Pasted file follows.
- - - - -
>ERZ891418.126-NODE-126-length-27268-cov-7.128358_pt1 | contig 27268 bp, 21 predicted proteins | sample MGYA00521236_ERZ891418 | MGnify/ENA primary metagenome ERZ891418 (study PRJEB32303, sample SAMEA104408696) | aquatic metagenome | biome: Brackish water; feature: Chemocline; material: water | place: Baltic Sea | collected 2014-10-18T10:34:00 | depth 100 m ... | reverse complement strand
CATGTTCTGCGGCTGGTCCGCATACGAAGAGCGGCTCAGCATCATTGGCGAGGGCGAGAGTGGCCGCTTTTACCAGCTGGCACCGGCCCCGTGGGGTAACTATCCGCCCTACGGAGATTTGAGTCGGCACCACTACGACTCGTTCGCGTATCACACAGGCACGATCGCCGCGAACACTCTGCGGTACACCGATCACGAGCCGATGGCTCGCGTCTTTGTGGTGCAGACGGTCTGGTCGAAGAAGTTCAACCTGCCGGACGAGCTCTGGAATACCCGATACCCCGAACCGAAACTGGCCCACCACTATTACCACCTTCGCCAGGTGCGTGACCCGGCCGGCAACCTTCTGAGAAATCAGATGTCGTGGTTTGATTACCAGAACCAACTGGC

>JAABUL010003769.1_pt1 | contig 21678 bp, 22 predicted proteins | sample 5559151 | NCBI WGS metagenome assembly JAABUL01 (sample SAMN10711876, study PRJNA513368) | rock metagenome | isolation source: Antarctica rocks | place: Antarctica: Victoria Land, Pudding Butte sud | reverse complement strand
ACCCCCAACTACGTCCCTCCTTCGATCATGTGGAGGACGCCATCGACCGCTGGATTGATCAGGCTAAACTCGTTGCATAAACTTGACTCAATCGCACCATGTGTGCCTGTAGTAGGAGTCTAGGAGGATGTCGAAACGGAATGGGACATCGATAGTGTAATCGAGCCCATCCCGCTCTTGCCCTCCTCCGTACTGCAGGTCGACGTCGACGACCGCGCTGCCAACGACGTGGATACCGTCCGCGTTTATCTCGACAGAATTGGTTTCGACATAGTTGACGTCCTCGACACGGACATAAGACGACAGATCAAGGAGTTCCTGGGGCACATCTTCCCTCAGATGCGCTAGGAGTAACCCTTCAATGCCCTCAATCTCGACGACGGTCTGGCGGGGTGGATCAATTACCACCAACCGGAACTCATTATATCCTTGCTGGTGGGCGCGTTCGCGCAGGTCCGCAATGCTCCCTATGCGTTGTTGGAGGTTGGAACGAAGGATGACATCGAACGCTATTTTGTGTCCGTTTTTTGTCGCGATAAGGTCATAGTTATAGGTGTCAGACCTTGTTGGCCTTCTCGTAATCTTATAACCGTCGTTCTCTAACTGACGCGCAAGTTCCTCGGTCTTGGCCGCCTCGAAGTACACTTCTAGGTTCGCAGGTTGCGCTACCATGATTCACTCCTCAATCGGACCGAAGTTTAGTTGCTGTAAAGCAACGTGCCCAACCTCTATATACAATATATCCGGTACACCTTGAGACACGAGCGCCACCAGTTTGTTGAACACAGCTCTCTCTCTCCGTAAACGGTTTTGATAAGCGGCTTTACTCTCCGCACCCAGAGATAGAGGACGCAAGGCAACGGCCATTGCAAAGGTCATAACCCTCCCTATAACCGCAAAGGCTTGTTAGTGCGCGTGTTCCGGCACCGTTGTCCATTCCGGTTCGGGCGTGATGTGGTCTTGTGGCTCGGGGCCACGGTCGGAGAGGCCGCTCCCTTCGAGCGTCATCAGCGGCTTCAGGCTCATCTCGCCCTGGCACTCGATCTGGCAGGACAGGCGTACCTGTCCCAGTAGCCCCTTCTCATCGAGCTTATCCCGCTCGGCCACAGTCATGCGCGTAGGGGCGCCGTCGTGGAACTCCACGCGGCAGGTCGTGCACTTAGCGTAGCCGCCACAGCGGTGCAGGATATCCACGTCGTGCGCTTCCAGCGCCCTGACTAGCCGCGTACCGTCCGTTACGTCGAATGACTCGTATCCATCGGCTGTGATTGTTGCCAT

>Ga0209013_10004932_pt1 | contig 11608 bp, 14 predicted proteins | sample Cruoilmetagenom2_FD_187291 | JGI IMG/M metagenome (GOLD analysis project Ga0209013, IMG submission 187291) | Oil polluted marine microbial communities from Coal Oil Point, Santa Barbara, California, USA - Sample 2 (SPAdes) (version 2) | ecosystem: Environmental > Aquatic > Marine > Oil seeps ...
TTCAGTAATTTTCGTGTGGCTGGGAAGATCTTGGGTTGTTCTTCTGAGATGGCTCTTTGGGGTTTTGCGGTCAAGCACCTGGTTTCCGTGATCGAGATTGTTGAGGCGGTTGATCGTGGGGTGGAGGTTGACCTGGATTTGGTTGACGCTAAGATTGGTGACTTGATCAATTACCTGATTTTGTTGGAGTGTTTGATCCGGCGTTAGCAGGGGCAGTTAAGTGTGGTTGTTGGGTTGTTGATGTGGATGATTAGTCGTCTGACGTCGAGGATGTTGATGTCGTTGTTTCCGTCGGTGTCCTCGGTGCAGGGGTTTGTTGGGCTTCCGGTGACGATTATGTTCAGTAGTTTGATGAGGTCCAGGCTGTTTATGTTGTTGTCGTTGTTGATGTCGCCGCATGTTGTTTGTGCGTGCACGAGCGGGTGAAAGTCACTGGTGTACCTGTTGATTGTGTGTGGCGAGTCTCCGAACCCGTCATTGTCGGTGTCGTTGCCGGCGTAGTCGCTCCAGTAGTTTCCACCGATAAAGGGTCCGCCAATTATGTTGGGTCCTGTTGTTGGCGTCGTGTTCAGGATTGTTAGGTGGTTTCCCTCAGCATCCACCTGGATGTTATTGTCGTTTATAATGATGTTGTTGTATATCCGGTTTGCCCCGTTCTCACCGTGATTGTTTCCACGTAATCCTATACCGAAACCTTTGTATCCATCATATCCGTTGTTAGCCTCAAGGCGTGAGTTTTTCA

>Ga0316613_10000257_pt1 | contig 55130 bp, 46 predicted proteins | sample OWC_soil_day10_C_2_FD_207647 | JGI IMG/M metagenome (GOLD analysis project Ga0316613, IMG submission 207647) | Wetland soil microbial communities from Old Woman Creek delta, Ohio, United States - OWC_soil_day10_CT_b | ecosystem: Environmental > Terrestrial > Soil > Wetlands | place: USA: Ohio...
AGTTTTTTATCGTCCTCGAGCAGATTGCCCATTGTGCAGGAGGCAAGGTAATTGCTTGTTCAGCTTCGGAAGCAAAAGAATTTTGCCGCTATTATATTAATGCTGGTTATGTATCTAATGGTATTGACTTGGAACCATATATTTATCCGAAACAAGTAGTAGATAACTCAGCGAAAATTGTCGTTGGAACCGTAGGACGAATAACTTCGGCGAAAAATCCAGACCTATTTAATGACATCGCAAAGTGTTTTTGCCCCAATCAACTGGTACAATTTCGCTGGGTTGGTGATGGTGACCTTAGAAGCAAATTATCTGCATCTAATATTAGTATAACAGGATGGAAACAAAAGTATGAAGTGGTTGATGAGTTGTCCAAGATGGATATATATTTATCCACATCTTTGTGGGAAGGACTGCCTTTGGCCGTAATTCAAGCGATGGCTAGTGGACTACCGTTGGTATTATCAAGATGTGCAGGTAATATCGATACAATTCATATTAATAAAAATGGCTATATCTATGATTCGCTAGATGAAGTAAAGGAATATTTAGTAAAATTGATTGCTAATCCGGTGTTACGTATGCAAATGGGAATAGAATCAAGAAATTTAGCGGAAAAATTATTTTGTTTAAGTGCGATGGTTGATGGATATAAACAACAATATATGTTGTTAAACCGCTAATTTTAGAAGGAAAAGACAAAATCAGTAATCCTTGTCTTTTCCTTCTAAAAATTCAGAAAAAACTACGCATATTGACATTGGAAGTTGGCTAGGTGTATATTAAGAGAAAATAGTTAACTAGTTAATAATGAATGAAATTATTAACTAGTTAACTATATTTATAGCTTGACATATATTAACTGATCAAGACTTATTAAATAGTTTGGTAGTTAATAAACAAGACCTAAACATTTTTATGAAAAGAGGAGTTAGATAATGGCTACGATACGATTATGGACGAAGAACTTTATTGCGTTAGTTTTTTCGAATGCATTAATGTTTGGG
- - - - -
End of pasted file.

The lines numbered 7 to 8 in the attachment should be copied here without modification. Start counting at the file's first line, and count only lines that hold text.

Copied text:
>Ga0316613_10000257_pt1 | contig 55130 bp, 46 predicted proteins | sample OWC_soil_day10_C_2_FD_207647 | JGI IMG/M metagenome (GOLD analysis project Ga0316613, IMG submission 207647) | Wetland soil microbial communities from Old Woman Creek delta, Ohio, United States - OWC_soil_day10_CT_b | ecosystem: Environmental > Terrestrial > Soil > Wetlands | place: USA: Ohio...
AGTTTTTTATCGTCCTCGAGCAGATTGCCCATTGTGCAGGAGGCAAGGTAATTGCTTGTTCAGCTTCGGAAGCAAAAGAATTTTGCCGCTATTATATTAATGCTGGTTATGTATCTAATGGTATTGACTTGGAACCATATATTTATCCGAAACAAGTAGTAGATAACTCAGCGAAAATTGTCGTTGGAACCGTAGGACGAATAACTTCGGCGAAAAATCCAGACCTATTTAATGACATCGCAAAGTGTTTTTGCCCCAATCAACTGGTACAATTTCGCTGGGTTGGTGATGGTGACCTTAGAAGCAAATTATCTGCATCTAATATTAGTATAACAGGATGGAAACAAAAGTATGAAGTGGTTGATGAGTTGTCCAAGATGGATATATATTTATCCACATCTTTGTGGGAAGGACTGCCTTTGGCCGTAATTCAAGCGATGGCTAGTGGACTACCGTTGGTATTATCAAGATGTGCAGGTAATATCGATACAATTCATATTAATAAAAATGGCTATATCTATGATTCGCTAGATGAAGTAAAGGAATATTTAGTAAAATTGATTGCTAATCCGGTGTTACGTATGCAAATGGGAATAGAATCAAGAAATTTAGCGGAAAAATTATTTTGTTTAAGTGCGATGGTTGATGGATATAAACAACAATATATGTTGTTAAACCGCTAATTTTAGAAGGAAAAGACAAAATCAGTAATCCTTGTCTTTTCCTTCTAAAAATTCAGAAAAAACTACGCATATTGACATTGGAAGTTGGCTAGGTGTATATTAAGAGAAAATAGTTAACTAGTTAATAATGAATGAAATTATTAACTAGTTAACTATATTTATAGCTTGACATATATTAACTGATCAAGACTTATTAAATAGTTTGGTAGTTAATAAACAAGACCTAAACATTTTTATGAAAAGAGGAGTTAGATAATGGCTACGATACGATTATGGACGAAGAACTTTATTGCGTTAGTTTTTTCGAATGCATTAATGTTTGGG